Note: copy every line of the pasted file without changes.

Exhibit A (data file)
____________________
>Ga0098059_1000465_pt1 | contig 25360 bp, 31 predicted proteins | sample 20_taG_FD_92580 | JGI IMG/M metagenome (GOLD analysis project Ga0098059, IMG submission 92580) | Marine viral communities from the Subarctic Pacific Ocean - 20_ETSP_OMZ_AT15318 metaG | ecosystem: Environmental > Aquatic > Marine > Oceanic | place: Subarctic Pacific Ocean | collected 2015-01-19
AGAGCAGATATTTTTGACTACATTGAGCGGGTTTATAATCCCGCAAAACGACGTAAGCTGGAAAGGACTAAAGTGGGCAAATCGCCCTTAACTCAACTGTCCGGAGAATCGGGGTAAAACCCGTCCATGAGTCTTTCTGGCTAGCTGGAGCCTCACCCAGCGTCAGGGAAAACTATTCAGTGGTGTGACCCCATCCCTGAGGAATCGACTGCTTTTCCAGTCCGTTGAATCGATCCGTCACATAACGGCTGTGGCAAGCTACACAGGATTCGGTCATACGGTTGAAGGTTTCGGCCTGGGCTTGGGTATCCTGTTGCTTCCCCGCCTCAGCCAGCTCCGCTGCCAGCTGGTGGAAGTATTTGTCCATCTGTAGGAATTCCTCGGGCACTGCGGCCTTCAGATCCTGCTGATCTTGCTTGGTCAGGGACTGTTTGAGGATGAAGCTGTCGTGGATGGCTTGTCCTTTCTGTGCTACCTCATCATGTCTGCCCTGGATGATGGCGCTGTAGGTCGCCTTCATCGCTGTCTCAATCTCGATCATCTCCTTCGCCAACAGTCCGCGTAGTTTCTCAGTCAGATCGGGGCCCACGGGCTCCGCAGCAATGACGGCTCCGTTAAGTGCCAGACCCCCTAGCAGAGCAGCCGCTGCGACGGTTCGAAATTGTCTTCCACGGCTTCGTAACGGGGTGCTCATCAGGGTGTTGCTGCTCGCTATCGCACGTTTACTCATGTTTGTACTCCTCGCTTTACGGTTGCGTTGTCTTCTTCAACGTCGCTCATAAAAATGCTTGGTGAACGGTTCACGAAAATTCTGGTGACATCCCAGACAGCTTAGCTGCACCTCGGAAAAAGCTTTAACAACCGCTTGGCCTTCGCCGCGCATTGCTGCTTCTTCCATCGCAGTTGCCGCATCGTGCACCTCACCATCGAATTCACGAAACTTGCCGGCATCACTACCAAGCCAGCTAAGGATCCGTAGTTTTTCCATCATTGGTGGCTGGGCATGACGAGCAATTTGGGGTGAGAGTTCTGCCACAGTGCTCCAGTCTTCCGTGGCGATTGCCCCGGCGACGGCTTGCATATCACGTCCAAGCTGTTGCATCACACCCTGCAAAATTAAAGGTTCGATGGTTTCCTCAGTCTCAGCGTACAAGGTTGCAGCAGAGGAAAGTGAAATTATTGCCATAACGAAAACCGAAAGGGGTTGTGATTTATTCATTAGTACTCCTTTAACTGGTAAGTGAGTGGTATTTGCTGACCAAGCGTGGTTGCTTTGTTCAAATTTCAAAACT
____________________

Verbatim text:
>Ga0098059_1000465_pt1 | contig 25360 bp, 31 predicted proteins | sample 20_taG_FD_92580 | JGI IMG/M metagenome (GOLD analysis project Ga0098059, IMG submission 92580) | Marine viral communities from the Subarctic Pacific Ocean - 20_ETSP_OMZ_AT15318 metaG | ecosystem: Environmental > Aquatic > Marine > Oceanic | place: Subarctic Pacific Ocean | collected 2015-01-19
AGAGCAGATATTTTTGACTACATTGAGCGGGTTTATAATCCCGCAAAACGACGTAAGCTGGAAAGGACTAAAGTGGGCAAATCGCCCTTAACTCAACTGTCCGGAGAATCGGGGTAAAACCCGTCCATGAGTCTTTCTGGCTAGCTGGAGCCTCACCCAGCGTCAGGGAAAACTATTCAGTGGTGTGACCCCATCCCTGAGGAATCGACTGCTTTTCCAGTCCGTTGAATCGATCCGTCACATAACGGCTGTGGCAAGCTACACAGGATTCGGTCATACGGTTGAAGGTTTCGGCCTGGGCTTGGGTATCCTGTTGCTTCCCCGCCTCAGCCAGCTCCGCTGCCAGCTGGTGGAAGTATTTGTCCATCTGTAGGAATTCCTCGGGCACTGCGGCCTTCAGATCCTGCTGATCTTGCTTGGTCAGGGACTGTTTGAGGATGAAGCTGTCGTGGATGGCTTGTCCTTTCTGTGCTACCTCATCATGTCTGCCCTGGATGATGGCGCTGTAGGTCGCCTTCATCGCTGTCTCAATCTCGATCATCTCCTTCGCCAACAGTCCGCGTAGTTTCTCAGTCAGATCGGGGCCCACGGGCTCCGCAGCAATGACGGCTCCGTTAAGTGCCAGACCCCCTAGCAGAGCAGCCGCTGCGACGGTTCGAAATTGTCTTCCACGGCTTCGTAACGGGGTGCTCATCAGGGTGTTGCTGCTCGCTATCGCACGTTTACTCATGTTTGTACTCCTCGCTTTACGGTTGCGTTGTCTTCTTCAACGTCGCTCATAAAAATGCTTGGTGAACGGTTCACGAAAATTCTGGTGACATCCCAGACAGCTTAGCTGCACCTCGGAAAAAGCTTTAACAACCGCTTGGCCTTCGCCGCGCATTGCTGCTTCTTCCATCGCAGTTGCCGCATCGTGCACCTCACCATCGAATTCACGAAACTTGCCGGCATCACTACCAAGCCAGCTAAGGATCCGTAGTTTTTCCATCATTGGTGGCTGGGCATGACGAGCAATTTGGGGTGAGAGTTCTGCCACAGTGCTCCAGTCTTCCGTGGCGATTGCCCCGGCGACGGCTTGCATATCACGTCCAAGCTGTTGCATCACACCCTGCAAAATTAAAGGTTCGATGGTTTCCTCAGTCTCAGCGTACAAGGTTGCAGCAGAGGAAAGTGAAATTATTGCCATAACGAAAACCGAAAGGGGTTGTGATTTATTCATTAGTACTCCTTTAACTGGTAAGTGAGTGGTATTTGCTGACCAAGCGTGGTTGCTTTGTTCAAATTTCAAAACT